FUDiabetes

Do carbs used for a low have the same ICR as for a meal?


#1

I think the answer should be yes, but it rarely works that way for me, I am not sure why.

Say you overdose a high by 1U. If your ICR is 1:12, should you eat 12 carbs to make that up?

I think it should work that way, because the process is the same: you eat carbs after using insulin (much later). For me, I always pre-bolus, so it is even more the same, since I eat my carbs 45 minutes (or more) after injecting.

But it rarely works that way. For instance, today I overdosed a 300 high on purpose to come down faster. Right now my CF for this type of high is about 1:20. I dosed altogether 13 (10 times 20, plus 3 units to come down fast, in three injections, while I was going up very fast: as I went up I injected more, all with a pen). My ICR is 1:12. I expected that I would need to eat about 36 carbs, less the amount of suspend time (I suspended 2 times 30 minutes on the way down, which took out 0.9U). So, in the end, I only had an extra 2.1U of insulin, which, for me, is about 25 carbs for my ICR. But I ended up having to eat almost 100 carbs to stop the low after that peak. This was a really bad example, but it never seems to work out as it should.

I know that ICR and CF are approximate. I keep track of them: I should not be very far off most of the time. Like right now for instance, my last morning hormone peak was a 1:20 peak, as were the last two weekdays before, so this one should be close to that also.

So I am wondering about whether carbs used for a low have a different ICR if you are trying to cancel out extra insulin. And, if they do, why?


#2

@Kaelan I don’t think it’s a simple “cancelling out” of insulin. There is a lot of stuff going on when you get low that is designed, I believe, to get your Bg back up. But it doesn’t work on PWD’s.

Also, the insulin you took was probably at it’s peak when you reached low and had a while before it petered out. And I’m sure insulin is more reactive when your Bg is low.

I’m sure someone can explain it better because after 3 glasses of juice I’m still low.


#3

I thought you were going to say “because after 3 glasses of wine, I can’t.”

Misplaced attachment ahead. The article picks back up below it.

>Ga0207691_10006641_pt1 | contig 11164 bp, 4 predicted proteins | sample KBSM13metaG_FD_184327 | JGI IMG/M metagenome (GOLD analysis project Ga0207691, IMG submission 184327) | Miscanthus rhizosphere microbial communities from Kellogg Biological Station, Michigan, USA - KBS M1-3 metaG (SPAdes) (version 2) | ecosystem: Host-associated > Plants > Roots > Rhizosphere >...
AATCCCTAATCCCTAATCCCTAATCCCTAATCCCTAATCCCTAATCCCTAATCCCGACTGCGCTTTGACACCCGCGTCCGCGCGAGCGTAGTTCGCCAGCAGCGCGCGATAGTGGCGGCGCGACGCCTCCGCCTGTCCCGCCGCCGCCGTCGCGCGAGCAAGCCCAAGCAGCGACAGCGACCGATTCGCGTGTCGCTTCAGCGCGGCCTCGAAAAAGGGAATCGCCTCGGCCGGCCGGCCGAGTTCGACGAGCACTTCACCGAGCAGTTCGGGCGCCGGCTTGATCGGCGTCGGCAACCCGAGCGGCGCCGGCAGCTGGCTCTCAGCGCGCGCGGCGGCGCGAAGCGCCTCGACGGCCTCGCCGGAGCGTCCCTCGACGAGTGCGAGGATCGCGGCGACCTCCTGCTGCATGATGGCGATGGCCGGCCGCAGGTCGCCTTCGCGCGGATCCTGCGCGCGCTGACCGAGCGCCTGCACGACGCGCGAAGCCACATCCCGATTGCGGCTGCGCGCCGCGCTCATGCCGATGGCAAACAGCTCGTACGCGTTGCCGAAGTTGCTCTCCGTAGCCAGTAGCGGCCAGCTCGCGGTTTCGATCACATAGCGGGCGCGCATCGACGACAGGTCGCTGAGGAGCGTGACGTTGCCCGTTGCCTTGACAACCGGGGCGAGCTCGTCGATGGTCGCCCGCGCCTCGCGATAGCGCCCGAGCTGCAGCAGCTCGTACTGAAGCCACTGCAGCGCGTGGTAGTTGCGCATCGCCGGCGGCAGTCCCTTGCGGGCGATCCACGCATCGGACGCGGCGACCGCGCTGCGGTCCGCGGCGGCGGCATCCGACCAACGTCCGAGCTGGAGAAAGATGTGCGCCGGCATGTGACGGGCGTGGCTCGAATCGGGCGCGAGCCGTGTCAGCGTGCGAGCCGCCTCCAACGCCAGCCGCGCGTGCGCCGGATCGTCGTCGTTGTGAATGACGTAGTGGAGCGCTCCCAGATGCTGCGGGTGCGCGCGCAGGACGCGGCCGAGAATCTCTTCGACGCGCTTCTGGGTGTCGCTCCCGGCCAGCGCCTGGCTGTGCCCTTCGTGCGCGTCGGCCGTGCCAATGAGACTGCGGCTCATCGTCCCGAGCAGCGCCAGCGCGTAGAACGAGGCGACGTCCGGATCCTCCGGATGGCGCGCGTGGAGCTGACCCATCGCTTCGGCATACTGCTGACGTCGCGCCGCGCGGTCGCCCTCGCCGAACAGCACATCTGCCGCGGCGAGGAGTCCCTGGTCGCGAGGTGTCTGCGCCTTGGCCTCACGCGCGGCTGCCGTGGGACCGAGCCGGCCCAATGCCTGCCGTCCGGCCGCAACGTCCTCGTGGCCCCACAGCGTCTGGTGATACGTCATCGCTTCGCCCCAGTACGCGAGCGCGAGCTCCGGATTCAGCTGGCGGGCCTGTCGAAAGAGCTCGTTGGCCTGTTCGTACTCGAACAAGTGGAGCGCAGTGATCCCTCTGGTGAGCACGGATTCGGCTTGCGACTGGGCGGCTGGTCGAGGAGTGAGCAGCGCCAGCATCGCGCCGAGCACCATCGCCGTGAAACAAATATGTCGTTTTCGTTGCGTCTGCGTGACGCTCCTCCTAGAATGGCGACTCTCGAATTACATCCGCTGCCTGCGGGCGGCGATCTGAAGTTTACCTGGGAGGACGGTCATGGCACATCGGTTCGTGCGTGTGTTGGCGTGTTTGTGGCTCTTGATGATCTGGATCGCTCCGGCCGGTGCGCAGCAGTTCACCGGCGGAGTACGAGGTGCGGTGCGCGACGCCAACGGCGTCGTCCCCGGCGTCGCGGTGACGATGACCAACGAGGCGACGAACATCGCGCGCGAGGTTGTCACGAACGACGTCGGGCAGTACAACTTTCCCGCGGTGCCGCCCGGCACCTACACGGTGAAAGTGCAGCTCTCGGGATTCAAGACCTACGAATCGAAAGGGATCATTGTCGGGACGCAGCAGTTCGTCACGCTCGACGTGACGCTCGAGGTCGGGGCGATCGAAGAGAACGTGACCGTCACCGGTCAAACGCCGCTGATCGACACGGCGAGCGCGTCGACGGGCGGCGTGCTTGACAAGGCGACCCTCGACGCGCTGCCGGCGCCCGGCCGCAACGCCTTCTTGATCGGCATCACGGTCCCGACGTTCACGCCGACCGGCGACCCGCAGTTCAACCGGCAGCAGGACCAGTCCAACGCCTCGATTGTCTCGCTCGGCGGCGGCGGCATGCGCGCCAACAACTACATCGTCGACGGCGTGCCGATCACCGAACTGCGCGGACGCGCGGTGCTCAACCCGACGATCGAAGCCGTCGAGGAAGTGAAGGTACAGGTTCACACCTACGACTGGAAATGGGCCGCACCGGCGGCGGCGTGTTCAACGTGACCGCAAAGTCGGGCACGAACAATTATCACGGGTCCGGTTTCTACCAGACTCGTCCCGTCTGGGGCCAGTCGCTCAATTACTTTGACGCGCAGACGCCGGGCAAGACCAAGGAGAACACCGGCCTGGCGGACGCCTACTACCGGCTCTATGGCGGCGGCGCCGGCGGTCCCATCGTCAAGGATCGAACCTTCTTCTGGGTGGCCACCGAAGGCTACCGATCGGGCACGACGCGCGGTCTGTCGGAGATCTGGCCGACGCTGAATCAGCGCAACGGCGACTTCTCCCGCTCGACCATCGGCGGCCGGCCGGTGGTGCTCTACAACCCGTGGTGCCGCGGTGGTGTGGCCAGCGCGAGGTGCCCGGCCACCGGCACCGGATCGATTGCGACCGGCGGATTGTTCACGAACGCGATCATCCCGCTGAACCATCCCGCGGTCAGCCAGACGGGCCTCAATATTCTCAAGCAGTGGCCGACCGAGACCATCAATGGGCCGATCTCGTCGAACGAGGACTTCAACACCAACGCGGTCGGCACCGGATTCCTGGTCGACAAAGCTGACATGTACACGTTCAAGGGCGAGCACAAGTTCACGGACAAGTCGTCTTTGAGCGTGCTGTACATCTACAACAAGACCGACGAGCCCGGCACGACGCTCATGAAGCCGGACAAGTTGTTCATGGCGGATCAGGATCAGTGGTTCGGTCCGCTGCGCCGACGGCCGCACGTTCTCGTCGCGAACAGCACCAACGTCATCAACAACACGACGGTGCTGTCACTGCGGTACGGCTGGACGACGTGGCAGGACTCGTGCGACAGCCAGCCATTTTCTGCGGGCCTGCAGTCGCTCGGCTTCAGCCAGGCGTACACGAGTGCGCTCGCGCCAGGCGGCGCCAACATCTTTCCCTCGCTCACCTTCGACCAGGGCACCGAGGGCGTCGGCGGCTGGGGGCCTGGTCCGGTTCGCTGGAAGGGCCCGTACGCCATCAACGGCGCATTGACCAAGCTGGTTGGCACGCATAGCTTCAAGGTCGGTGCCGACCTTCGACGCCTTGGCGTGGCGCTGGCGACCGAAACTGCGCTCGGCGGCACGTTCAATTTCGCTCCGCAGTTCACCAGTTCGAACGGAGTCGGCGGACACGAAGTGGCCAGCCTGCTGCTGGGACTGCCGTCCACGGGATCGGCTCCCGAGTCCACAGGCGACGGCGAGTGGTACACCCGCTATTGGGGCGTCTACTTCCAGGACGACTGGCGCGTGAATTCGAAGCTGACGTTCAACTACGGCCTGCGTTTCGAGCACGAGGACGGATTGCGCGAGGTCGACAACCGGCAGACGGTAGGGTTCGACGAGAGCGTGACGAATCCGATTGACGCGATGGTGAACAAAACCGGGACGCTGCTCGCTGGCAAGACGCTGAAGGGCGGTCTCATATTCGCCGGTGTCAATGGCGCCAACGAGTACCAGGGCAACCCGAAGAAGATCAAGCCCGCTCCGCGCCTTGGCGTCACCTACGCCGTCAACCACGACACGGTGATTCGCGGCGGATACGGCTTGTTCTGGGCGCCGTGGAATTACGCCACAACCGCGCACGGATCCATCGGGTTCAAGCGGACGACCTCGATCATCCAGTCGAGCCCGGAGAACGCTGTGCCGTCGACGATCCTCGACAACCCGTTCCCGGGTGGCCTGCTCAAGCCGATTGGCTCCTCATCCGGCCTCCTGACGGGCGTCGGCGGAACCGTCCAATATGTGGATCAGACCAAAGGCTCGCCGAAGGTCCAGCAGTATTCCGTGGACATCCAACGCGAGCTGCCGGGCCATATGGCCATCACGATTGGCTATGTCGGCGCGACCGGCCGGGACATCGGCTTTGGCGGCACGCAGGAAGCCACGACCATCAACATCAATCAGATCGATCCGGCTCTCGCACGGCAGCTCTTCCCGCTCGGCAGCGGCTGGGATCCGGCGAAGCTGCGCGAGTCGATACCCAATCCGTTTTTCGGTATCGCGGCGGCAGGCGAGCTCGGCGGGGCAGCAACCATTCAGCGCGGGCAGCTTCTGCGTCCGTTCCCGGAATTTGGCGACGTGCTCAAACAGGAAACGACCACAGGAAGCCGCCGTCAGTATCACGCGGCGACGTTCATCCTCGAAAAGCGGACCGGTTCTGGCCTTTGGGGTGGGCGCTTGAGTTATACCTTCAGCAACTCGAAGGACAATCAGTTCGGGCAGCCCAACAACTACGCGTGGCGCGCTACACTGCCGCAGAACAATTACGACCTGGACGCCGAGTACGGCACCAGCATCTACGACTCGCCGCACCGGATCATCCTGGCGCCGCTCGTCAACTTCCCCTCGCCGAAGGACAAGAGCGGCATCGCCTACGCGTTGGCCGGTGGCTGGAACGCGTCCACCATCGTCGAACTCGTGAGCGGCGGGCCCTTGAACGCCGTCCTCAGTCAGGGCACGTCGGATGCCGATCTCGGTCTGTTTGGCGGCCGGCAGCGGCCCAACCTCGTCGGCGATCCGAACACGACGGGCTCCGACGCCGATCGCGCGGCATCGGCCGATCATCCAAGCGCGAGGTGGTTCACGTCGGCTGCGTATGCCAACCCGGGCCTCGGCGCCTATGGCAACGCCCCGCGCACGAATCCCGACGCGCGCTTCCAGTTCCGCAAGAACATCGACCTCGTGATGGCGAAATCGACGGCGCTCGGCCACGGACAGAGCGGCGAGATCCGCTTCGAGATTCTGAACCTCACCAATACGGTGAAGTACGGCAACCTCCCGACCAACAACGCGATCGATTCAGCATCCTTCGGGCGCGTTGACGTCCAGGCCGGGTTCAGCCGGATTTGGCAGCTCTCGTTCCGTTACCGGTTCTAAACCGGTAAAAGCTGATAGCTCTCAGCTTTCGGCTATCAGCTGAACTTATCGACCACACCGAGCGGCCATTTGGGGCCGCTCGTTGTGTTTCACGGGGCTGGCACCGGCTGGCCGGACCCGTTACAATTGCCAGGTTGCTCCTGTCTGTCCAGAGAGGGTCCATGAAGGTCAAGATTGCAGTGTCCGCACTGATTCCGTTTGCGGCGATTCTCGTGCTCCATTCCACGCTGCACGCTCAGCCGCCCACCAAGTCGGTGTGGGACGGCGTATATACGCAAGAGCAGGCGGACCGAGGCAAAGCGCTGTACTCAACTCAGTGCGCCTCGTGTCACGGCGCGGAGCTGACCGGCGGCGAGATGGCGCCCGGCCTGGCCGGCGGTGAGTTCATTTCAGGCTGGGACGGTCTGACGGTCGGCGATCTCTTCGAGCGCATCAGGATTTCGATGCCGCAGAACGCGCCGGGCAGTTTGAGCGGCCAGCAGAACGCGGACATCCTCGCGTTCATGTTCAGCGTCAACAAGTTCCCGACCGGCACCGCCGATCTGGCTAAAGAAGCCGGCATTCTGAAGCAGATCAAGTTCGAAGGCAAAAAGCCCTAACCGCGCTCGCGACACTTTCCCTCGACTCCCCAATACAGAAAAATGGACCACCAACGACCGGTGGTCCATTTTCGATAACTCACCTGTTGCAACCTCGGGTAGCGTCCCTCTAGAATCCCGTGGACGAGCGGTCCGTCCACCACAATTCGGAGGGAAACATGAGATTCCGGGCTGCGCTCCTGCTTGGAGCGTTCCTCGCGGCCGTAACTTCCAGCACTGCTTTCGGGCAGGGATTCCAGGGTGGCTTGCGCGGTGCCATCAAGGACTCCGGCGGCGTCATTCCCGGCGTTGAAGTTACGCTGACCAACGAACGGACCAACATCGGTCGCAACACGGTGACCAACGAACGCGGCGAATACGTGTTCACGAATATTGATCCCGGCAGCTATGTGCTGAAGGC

I don’t know if you meant you were currently low after 3 glasses of juice, but I’m currently low and trying to read this. Also low after a banana—which I felt like should’ve brought me up. Im no help in here right now either so I’ll alsonstep aside and hang out to see if there’s a good explanation…

Which yours was, @docslotnick… just waiting to see what else people come up with. :grin:


#4

I am 5.2 (93) so I can’t use a low as an excuse…

I do not experience this. If I OD on insulin like you decribed I usually can just correct with carbs using my carb ratio.

But… If I have a way too high basal rate, I experience exactly what you describe. For example, if I have an ICR of 1:5 and my basal rate is 1U/hr too high you would think I just need to eat 5g of carbs per hour, but instead I need a lot more.

My theory is that having excess insulin causes your liver to reduce the amount of glucose being pumped out into your blood. So the extra carbs are covering the missing glucose from your liver.

Someone smarter than me can confirm my theory or could embaress me by exposing my stupidity. :slight_smile:


#5

I’m not, and I’ll do neither, but I’ll just throw in that I do believe that when our tried and true numbers don’t work out, it’s usually because there’s something else at play. You mentioned a high basal rate, which I agree would also cause it, and I think of something like activity level or exercise. I guess I’m thinking background… if we could erase everything else that is contributing to our blood sugar, I would think this would line up well, but often we’re doing these corrections on the go, and there are more factors at play than what we’re calculating.

I didn’t accomplish it, but I was trying to sound smarter. If only I knew the answers to any of this, I could’ve done it. :grin:


#6

I would be very interested to hear this is the case, as this is something I’ve been thinking about lately. When I have to correct a low, my ICR isn’t even a thought, because for me, I can eat 2-4g carbs and shoot up 20-40 points (my ICR is 1:15-1:30 depending on time of day/food eaten, by the way). Someone recently suggested that perhaps the reason I’m so sensitive to carbs when low is because I don’t have basal in the background.